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Perinatal Factors Affecting Serum Hepcidin Levels in Low-Birth-Weight Infants.

Research paper by Kenji K Ichinomiya, Kenichi K Maruyama, Takahiro T Inoue, Aya A Koizumi, Fumitaka F Inoue, Kazuyo K Fukuda, Yu Y Yamazaki, Hirokazu H Arakawa

Indexed on: 12 Jun '17Published on: 12 Jun '17Published in: Neonatology



Abstract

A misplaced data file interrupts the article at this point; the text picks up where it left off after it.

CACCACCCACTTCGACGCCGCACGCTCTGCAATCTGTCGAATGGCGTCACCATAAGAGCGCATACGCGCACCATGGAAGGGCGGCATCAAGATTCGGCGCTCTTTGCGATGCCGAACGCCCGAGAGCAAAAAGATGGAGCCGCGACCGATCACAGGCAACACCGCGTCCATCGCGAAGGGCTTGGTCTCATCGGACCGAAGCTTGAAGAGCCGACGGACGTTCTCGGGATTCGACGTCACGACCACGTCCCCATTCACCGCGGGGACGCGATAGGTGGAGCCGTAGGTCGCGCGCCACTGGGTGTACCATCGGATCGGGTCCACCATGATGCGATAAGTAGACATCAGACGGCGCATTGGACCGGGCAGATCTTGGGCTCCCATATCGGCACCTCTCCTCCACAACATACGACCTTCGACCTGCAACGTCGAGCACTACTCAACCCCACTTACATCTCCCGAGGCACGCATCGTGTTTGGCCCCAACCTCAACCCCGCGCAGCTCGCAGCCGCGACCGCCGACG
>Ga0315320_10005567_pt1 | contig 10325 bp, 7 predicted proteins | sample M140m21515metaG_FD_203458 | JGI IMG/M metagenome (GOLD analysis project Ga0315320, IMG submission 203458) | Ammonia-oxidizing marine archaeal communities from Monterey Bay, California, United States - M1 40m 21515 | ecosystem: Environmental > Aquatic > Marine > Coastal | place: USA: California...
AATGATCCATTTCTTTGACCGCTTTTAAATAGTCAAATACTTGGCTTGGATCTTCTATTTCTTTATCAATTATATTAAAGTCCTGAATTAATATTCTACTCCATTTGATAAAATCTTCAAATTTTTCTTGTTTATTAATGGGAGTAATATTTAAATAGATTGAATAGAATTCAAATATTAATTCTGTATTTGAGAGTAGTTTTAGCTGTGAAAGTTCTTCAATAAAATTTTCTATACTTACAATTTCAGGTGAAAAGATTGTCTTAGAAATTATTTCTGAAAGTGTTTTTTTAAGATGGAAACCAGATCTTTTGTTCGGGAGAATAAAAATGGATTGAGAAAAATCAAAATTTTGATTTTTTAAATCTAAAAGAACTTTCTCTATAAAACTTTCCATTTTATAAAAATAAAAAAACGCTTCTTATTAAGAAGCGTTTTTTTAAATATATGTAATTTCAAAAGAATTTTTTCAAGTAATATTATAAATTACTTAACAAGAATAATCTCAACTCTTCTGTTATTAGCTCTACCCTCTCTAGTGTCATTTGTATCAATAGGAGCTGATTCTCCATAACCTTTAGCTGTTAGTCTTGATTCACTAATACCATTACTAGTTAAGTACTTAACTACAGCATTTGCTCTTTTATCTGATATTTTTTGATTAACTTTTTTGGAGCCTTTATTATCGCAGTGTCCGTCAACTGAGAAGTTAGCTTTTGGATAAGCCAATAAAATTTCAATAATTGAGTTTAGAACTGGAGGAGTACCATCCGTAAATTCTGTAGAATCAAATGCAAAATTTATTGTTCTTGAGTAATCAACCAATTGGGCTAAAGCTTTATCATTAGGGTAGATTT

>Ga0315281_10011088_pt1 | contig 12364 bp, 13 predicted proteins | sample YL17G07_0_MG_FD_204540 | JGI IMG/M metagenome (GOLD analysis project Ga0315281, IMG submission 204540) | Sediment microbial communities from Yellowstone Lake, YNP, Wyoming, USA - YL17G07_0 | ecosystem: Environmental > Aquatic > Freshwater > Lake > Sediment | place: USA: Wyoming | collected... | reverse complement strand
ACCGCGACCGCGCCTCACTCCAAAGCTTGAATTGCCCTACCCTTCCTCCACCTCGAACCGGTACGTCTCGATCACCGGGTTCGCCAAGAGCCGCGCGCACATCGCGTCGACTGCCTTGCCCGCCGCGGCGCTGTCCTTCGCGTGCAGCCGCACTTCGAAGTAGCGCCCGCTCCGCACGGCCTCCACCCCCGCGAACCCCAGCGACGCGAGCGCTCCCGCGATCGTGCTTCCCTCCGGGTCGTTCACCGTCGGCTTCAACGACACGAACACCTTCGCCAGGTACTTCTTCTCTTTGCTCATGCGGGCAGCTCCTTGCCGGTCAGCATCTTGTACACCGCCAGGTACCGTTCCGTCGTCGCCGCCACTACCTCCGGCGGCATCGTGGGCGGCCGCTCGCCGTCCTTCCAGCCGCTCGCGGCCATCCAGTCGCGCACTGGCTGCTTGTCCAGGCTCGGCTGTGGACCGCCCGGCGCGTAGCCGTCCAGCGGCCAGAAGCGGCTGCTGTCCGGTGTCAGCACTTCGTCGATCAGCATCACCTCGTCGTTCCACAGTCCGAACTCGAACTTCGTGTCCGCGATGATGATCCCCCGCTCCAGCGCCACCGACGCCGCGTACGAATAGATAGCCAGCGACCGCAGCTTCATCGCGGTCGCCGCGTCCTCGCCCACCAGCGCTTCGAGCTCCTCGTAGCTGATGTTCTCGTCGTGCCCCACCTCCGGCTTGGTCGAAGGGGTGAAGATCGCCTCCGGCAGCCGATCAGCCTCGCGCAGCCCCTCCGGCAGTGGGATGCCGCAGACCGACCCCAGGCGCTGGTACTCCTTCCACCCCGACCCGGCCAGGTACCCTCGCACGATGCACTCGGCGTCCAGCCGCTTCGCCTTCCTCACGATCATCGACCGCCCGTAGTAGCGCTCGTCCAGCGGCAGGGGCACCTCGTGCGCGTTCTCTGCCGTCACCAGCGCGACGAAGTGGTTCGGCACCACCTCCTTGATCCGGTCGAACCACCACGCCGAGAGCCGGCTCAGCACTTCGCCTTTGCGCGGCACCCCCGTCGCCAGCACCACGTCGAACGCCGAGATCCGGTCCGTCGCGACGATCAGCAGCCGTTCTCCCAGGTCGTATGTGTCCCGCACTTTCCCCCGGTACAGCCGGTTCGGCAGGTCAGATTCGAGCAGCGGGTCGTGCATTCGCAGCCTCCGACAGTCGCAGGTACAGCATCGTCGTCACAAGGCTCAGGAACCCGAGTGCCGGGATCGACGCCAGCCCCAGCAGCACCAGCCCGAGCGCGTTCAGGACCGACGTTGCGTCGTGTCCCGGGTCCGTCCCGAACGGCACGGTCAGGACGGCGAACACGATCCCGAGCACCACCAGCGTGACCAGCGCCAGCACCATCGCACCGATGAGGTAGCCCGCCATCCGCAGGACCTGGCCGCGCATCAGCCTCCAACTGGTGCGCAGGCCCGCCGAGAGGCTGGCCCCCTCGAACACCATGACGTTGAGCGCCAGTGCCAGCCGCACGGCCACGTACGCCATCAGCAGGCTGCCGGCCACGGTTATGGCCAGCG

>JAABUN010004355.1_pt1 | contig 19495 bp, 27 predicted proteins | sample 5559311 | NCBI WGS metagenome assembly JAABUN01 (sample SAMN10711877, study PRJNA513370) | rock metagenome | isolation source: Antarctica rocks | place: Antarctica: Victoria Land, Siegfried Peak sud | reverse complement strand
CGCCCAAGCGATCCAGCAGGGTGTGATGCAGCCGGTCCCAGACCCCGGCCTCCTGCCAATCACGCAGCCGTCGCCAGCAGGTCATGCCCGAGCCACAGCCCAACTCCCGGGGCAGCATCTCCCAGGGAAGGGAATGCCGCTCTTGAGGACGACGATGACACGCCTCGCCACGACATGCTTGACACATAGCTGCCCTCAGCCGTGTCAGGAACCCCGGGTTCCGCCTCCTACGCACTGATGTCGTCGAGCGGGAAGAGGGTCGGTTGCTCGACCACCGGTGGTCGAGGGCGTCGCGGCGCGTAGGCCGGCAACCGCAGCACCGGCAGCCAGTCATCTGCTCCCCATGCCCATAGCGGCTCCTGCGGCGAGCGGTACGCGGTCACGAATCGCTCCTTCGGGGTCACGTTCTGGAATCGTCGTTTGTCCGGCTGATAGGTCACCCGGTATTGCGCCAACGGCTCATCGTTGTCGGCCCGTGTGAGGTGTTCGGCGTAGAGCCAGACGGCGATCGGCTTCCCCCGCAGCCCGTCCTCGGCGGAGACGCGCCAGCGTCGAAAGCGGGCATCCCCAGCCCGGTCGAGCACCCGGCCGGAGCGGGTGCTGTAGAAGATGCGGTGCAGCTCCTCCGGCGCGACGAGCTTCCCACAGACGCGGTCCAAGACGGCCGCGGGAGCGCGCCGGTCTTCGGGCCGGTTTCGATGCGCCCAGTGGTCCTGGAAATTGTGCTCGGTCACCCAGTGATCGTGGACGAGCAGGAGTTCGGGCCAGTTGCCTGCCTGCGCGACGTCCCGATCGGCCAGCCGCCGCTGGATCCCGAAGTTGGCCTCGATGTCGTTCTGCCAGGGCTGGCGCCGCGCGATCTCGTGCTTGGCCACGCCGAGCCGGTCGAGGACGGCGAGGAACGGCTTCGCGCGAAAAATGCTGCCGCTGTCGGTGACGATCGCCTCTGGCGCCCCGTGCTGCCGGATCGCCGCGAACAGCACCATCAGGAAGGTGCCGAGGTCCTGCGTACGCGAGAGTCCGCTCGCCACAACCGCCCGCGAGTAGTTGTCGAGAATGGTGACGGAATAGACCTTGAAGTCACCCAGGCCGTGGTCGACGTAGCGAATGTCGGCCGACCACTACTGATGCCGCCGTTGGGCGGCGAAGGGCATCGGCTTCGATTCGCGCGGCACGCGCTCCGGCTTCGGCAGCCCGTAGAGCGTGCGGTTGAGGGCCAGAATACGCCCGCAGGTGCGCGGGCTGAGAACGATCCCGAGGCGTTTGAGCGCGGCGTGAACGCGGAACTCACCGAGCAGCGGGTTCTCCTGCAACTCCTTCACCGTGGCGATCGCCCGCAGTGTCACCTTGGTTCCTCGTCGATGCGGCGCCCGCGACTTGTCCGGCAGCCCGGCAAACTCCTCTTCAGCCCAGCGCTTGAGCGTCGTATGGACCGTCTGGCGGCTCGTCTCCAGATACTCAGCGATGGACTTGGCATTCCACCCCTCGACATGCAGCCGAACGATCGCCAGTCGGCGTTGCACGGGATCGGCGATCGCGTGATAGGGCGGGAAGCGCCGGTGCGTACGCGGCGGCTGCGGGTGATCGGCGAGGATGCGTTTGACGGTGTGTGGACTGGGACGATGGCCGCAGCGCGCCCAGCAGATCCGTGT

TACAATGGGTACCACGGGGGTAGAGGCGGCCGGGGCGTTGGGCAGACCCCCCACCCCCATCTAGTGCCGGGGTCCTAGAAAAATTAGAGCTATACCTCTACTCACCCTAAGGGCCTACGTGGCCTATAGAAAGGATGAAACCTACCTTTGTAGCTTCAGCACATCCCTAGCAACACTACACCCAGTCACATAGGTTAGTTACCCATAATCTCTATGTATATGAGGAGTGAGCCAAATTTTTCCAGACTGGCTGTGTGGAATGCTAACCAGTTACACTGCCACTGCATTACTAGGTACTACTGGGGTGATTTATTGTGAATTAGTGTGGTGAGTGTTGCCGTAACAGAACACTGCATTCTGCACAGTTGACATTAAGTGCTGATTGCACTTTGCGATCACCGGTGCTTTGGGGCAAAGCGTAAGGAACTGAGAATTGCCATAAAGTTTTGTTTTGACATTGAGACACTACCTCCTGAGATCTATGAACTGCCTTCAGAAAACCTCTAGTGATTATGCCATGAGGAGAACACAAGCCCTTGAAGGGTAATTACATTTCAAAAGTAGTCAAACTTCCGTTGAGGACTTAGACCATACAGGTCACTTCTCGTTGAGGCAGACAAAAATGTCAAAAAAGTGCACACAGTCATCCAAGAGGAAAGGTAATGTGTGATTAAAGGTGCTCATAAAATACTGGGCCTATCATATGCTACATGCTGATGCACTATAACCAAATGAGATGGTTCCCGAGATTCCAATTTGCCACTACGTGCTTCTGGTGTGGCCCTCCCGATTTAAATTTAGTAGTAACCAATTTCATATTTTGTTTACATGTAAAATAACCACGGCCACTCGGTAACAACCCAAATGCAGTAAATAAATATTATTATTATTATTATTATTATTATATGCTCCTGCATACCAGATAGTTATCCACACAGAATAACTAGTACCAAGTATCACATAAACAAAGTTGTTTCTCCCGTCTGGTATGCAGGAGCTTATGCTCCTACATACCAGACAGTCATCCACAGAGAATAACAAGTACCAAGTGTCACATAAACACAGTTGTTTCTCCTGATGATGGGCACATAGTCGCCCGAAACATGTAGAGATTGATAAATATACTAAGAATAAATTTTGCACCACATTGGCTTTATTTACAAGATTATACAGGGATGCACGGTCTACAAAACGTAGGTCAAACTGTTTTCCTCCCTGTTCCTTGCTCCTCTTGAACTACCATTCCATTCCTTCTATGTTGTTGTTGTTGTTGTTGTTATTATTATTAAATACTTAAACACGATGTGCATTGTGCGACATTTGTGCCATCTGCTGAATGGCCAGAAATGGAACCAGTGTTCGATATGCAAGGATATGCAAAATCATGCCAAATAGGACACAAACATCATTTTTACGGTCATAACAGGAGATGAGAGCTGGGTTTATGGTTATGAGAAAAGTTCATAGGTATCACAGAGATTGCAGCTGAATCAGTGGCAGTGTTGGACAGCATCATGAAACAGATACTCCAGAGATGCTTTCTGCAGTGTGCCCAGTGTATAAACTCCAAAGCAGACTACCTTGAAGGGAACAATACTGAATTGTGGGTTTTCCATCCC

Hepcidin, an iron-regulatory hormone, plays a key role in preventing iron overload. Few studies have investigated the regulation of hepcidin in low-birth-weight (LBW) infants who are vulnerable to iron imbalance.To identify perinatal factors associated with serum hepcidin levels in LBW infants.Ninety-two LBW infants with a median gestational age (GA) of 32.6 weeks and birth weight of 1,587 g were prospectively enrolled. Serum hepcidin-25 (Hep25) levels were measured from umbilical cord blood using liquid chromatography-tandem mass spectrometry. The relationship between Hep25 levels and prematurity or other possible hepcidin-regulatory factors was evaluated.The median Hep25 level was 7.3 ng/mL (interquartile range: 2.85-16.38). log(Hep25) correlated with birth weight (r = 0.229, p = 0.028), log(interleukin-6 [IL-6]) (r = 0.408, p < 0.001), log(erythropoietin) (r = -0.302, p = 0.004), transferrin saturation (r = 0.29, p = 0.005), soluble transferrin receptor (r = -0.500, p < 0.001), and log(ferritin) (r = 0.696, p < 0.001). Serum iron and hemoglobin levels did not correlate with log(Hep25). Hep25 levels were higher among infants with chorioamnionitis and infants born vaginally and lower among infants born to mothers with pregnancy-induced hypertension than among infants without the respective characteristics. Stepwise multiple linear regression analysis confirmed the significant association of log(Hep25) with GA, log(IL-6), log(erythropoietin), and soluble transferrin receptor.Among LBW infants, GA, IL-6, erythropoietin, and soluble transferrin receptor were associated with Hep25 levels. Therefore, prematurity, inflammation, hypoxia, and erythropoietic activity may be important perinatal factors that affect hepcidin levels.